Thank you for the kind comment! I’m glad you liked Mary and Max. Claymation has always fascinating me, and combined with that storyline, I was wowed! Hope you have a chance to watch the other movie 🙂

  4. allenage

    seen 4

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An ambassador and trained facilitator under Eco Femme (a social enterprise working towards menstrual health in south India), Sanjina is also an active member of the MHM Collective- India and Menstrual Health Alliance- India. She has conducted Menstrual Health sessions in multiple government schools adopted by Rotary District 3240 as part of their WinS project in rural Bengal. She has also delivered training of trainers on SRHR, gender, sexuality and Menstruation for Tomorrow’s Foundation, Vikramshila Education Resource Society, Nirdhan trust and Micro Finance, Tollygunj Women In Need, Paint It Red in Kolkata.

Now as an MH Fellow with YKA, she’s expanding her impressive scope of work further by launching a campaign to facilitate the process of ensuring better menstrual health and SRH services for women residing in correctional homes in West Bengal. The campaign will entail an independent study to take stalk of the present conditions of MHM in correctional homes across the state and use its findings to build public support and political will to take the necessary action.

Saurabh has been associated with YKA as a user and has consistently been writing on the issue MHM and its intersectionality with other issues in the society. Now as an MHM Fellow with YKA, he’s launched the Right to Period campaign, which aims to ensure proper execution of MHM guidelines in Delhi’s schools.

The long-term aim of the campaign is to develop an open culture where menstruation is not treated as a taboo. The campaign also seeks to hold the schools accountable for their responsibilities as an important component in the implementation of MHM policies by making adequate sanitation infrastructure and knowledge of MHM available in school premises.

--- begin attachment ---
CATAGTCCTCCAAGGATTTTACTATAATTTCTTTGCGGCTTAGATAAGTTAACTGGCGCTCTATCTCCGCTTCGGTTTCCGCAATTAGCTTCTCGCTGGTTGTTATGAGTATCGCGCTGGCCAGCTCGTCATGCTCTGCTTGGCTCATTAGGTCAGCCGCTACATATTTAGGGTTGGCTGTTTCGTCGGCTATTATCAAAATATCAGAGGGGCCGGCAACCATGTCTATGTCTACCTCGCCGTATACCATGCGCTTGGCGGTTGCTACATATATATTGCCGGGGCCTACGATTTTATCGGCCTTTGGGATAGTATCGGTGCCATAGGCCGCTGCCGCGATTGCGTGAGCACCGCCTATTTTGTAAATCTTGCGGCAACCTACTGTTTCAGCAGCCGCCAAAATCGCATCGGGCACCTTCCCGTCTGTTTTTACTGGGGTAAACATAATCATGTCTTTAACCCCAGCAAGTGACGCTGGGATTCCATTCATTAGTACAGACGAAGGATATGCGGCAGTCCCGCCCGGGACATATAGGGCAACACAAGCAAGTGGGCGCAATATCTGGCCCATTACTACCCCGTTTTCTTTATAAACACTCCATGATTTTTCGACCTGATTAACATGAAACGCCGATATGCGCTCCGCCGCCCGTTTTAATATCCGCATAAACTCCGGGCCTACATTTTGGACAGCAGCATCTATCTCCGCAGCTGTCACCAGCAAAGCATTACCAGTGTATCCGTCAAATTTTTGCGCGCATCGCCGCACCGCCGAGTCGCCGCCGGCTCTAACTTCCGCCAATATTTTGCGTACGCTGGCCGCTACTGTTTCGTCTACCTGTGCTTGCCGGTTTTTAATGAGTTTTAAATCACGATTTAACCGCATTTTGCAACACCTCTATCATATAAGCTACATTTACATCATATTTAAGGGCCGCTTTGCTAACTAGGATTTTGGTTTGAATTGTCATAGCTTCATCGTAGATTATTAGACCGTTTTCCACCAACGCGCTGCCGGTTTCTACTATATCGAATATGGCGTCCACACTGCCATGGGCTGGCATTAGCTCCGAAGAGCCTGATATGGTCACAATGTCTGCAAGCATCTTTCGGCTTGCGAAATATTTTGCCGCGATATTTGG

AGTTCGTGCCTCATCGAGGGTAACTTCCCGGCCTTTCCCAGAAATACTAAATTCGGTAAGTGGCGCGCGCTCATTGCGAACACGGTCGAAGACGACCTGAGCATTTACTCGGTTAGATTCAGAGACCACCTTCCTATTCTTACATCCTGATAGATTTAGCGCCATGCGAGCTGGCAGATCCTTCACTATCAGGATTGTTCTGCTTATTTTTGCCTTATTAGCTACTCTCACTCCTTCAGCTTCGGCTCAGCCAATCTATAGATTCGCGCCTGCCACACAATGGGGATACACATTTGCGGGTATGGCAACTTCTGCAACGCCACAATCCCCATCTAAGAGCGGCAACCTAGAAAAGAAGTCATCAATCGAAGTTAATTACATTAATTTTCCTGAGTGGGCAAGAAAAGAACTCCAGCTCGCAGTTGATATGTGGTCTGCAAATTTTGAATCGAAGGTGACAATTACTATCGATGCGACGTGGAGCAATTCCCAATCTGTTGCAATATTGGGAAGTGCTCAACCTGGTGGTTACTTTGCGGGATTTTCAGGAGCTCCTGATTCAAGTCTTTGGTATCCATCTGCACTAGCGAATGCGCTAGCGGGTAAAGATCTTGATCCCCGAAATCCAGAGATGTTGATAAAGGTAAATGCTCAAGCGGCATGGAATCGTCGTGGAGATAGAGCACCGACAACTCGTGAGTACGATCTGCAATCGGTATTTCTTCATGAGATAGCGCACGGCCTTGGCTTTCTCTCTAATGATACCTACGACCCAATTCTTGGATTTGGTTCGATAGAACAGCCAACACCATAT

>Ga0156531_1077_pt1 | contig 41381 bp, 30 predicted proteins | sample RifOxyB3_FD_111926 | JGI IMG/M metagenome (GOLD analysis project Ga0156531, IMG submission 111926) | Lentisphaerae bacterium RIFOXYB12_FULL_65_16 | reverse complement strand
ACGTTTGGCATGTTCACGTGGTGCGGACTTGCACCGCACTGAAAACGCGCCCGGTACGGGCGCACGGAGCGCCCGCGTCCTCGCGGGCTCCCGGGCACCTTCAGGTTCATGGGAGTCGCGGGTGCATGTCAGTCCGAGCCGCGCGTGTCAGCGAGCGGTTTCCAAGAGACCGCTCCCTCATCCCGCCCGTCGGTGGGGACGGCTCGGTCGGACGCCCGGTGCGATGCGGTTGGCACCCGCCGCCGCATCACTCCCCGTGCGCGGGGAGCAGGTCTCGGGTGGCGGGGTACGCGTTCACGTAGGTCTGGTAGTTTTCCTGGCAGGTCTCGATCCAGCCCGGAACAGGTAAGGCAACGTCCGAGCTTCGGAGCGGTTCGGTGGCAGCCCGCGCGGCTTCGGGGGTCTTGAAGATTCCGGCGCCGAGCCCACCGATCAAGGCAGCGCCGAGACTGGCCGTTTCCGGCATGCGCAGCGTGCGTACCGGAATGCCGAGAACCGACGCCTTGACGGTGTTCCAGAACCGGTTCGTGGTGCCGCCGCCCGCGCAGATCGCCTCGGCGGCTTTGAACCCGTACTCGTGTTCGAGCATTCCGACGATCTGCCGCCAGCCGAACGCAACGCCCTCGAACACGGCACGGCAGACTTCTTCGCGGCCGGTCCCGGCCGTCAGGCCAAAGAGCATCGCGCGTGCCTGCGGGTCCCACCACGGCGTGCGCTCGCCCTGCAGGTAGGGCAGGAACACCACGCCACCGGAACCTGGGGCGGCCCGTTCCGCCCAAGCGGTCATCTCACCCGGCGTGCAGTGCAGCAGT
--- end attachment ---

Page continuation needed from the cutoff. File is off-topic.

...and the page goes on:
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Harshita is a psychologist and works to support people with mental health issues, particularly adolescents who are survivors of violence. Associated with the Azadi Foundation in UP, Harshita became an MHM Fellow with YKA, with the aim of promoting better menstrual health.

Her campaign #MeriMarzi aims to promote menstrual health and wellness, hygiene and facilities for female sex workers in UP. She says, “Knowledge about natural body processes is a very basic human right. And for individuals whose occupation is providing sexual services, it becomes even more important.”

Meri Marzi aims to ensure sensitised, non-discriminatory health workers for the needs of female sex workers in the Suraksha Clinics under the UPSACS (Uttar Pradesh State AIDS Control Society) program by creating more dialogues and garnering public support for the cause of sex workers’ menstrual rights. The campaign will also ensure interventions with sex workers to clear misconceptions around overall hygiene management to ensure that results flow both ways.

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MH Fellow Sabna comes with significant experience working with a range of development issues. A co-founder of Project Sakhi Saheli, which aims to combat period poverty and break menstrual taboos, Sabna has, in the past, worked on the issue of menstruation in urban slums of Delhi with women and adolescent girls. She and her team also released MenstraBook, with menstrastories and organised Menstra Tlk in the Delhi School of Social Work to create more conversations on menstruation.

With YKA MHM Fellow Vineet, Sabna launched Menstratalk, a campaign that aims to put an end to period poverty and smash menstrual taboos in society. As a start, the campaign aims to begin conversations on menstrual health with five hundred adolescents and youth in Delhi through offline platforms, and through this community mobilise support to create Period Friendly Institutions out of educational institutes in the city.

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A student from Delhi School of Social work, Vineet is a part of Project Sakhi Saheli, an initiative by the students of Delhi school of Social Work to create awareness on Menstrual Health and combat Period Poverty. Along with MHM Action Fellow Sabna, Vineet launched Menstratalk, a campaign that aims to put an end to period poverty and smash menstrual taboos in society.